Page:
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I use valgrind to find out a confused problem of the direction of stack.

See the code below, I want to know why the operator "p1 += 0x80; *p1 = 1" is valid and the operator "p2 -= 0x80; *p2 = 1" is invalid write according to the valgrind?

I think all the variable is alloced in the stack according to the OS, and the it is growing up to the lower address, so I think the "-=" is valid and the "+=" is invalid because it may be large compared to the top of stack which may be not in the stack limits.

#include <stdlib.h>

int main()
{
    int a;
    int *p1 = &a;
    p1 += 0x80;
    int *p2 = &a;
    *p1 = 1;
    p2 -= 0x80;
    *p2 = 1;
    return EXIT_SUCCESS;
}
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Want to prove Anders is right - I suggest try +/- 2 rather that 0x80 - that should trash something within main :-) –  Adrian Cornish Nov 16 '11 at 17:14
1  
Just because valgrind doesn't complain about an operation doesn't mean the operation is valid. –  interjay Nov 16 '11 at 17:15
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3 Answers 3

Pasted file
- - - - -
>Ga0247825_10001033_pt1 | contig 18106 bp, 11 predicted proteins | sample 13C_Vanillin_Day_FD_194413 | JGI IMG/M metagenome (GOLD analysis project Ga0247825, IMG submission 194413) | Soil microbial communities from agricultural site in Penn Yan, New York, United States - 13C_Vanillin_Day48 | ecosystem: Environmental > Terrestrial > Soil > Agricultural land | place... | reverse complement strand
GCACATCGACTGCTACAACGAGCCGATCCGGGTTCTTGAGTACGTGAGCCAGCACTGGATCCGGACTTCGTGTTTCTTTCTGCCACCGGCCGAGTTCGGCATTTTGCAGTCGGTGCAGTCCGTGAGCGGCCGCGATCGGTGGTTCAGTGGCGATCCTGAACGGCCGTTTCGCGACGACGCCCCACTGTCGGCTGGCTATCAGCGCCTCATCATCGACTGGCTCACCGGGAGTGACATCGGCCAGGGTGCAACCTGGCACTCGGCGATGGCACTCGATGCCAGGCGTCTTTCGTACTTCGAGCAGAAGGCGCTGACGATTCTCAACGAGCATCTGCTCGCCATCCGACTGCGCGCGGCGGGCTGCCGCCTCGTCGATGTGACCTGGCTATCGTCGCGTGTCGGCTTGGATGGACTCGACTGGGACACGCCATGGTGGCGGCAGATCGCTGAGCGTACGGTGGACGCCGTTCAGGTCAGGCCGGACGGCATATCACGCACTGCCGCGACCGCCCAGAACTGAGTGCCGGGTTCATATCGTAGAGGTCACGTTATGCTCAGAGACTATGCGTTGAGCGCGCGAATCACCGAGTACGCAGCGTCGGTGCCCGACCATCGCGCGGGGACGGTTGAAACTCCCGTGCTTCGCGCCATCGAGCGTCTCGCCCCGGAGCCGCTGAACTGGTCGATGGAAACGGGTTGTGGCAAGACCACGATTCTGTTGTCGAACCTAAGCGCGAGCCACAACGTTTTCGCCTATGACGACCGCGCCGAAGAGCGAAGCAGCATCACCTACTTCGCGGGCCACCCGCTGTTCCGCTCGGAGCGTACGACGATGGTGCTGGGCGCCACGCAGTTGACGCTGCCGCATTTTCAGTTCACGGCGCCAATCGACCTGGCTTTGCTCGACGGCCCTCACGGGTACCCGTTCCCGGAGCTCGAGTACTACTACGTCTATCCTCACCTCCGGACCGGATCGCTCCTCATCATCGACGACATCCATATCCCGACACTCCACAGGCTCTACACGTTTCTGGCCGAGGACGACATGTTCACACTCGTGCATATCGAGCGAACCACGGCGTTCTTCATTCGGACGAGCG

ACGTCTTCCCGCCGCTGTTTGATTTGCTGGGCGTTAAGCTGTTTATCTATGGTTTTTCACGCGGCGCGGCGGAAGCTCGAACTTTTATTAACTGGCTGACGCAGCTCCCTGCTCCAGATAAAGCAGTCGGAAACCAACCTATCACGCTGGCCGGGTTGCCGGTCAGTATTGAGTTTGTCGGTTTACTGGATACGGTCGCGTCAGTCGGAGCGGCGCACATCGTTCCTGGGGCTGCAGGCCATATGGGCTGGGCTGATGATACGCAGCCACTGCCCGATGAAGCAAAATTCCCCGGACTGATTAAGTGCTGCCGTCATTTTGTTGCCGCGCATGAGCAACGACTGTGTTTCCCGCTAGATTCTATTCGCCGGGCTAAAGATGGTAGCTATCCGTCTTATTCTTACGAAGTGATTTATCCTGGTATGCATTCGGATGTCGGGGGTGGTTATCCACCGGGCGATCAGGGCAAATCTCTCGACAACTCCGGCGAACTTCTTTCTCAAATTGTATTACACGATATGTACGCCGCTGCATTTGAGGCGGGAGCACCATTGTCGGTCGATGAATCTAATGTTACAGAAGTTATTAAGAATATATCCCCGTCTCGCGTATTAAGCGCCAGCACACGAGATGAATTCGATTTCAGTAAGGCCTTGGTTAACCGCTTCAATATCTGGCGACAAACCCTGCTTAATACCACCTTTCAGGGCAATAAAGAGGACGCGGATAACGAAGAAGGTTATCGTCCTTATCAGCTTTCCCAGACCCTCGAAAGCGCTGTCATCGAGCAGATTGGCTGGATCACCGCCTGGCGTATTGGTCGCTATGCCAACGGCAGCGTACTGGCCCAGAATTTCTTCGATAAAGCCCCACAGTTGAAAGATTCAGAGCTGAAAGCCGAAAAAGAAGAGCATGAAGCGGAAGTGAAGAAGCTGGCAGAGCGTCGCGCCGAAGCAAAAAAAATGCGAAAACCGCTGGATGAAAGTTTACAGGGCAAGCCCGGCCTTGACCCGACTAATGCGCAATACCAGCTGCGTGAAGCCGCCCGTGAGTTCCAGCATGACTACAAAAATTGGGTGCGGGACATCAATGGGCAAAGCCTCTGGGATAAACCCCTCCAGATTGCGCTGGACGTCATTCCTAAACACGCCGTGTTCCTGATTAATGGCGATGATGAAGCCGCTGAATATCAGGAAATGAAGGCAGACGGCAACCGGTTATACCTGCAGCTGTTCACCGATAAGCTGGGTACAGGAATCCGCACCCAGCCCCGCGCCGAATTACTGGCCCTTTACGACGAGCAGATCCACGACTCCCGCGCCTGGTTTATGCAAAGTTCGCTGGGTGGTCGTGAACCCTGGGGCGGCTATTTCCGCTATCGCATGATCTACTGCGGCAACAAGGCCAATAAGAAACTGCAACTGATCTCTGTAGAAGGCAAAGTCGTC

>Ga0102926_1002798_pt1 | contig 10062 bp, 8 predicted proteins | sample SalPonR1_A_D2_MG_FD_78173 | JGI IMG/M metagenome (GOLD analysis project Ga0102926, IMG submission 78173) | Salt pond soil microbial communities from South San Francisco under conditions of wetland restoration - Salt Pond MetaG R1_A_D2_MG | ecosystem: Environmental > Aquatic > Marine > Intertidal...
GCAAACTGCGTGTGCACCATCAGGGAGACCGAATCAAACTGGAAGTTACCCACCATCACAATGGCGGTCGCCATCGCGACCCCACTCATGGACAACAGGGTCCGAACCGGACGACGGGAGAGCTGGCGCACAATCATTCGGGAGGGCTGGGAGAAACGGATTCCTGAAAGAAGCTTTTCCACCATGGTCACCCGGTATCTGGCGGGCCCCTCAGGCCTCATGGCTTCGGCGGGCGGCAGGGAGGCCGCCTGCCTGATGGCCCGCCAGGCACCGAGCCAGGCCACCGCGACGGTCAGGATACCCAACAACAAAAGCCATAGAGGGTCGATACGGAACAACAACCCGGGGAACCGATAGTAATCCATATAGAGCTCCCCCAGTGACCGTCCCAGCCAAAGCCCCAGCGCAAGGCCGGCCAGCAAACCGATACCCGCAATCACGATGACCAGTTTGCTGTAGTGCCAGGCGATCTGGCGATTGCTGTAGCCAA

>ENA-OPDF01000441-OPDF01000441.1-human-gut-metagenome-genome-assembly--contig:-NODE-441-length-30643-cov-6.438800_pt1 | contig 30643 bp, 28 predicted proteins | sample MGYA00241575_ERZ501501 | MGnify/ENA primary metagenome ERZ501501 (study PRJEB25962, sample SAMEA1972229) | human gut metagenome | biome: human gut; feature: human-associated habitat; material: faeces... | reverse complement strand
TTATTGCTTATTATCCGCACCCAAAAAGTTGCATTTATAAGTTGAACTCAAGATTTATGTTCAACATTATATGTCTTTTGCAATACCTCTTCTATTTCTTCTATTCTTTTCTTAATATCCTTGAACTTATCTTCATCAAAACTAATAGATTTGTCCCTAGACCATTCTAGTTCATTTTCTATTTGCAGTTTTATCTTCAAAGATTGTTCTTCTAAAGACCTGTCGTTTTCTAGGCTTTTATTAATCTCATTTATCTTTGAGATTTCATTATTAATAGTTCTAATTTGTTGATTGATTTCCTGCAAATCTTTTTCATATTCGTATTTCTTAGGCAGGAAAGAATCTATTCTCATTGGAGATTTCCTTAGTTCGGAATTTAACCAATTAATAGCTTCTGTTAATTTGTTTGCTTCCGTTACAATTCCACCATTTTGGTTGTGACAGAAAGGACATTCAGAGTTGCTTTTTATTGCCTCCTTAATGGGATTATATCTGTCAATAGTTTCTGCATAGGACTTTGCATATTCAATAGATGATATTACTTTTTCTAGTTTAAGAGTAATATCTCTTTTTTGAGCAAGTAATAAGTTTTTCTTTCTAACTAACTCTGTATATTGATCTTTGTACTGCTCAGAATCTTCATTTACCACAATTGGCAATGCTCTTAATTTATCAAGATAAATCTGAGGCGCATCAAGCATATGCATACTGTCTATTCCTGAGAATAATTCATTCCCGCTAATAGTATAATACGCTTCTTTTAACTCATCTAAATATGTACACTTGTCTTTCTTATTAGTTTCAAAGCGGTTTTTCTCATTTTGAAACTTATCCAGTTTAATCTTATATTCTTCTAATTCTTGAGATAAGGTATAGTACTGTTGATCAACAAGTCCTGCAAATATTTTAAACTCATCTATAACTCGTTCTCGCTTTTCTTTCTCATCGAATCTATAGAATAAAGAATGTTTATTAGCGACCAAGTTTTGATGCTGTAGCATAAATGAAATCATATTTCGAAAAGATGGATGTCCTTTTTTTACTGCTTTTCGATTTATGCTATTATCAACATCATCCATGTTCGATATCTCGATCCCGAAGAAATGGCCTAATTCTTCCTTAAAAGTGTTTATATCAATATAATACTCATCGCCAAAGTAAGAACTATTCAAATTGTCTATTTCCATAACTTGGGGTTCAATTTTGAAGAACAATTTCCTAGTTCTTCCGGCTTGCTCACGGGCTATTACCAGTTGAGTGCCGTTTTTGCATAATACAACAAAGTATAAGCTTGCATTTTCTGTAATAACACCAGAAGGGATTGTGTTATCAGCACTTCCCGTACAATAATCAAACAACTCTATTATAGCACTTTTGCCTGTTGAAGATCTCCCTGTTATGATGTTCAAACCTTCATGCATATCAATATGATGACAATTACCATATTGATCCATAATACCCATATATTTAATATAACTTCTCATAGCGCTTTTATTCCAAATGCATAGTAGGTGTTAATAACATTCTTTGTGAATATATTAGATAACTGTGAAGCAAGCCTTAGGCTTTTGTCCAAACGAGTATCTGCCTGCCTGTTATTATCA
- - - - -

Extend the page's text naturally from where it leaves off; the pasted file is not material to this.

up vote 0 down vote accepted

When you add 0x80 to p1, you end up with a pointer that points somewhere earlier in the stack frame - likely where the arguments to main() or the environment are stored. This is why Valgrind doesn't warn you - it doesn't know that you're not making a valid access to that part of the stack.

When you subtract 0x80 from p2, you end up with a pointer that points below %esp. This part of the stack is logically not allocated yet, which is why Valgrind warns you.

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No that code gives undefined behavior.

Your stack consists of an integer, and an integer pointer nothing more.

When you move the pointer 0x80 ints forward in memory (past stack) and write there you have invoked undefined behaviour, you can't put much faith in what happens after that.

It is of course valid to move the pointer there, you can move it anywhere, but not to write there.

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First, you gave us code that doesn't even compile.

Then, going 128 positions beyond an object is undefined behavior, whether you go behind the object or in front. In your example your -= 0x80 should bring you back to the original pointer.

So valgrind should probably be ok with the second, even though your first assignment to *p may already have crashed your stack.

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I make a mistake and see the updated content –  xunzhang Nov 16 '11 at 17:21
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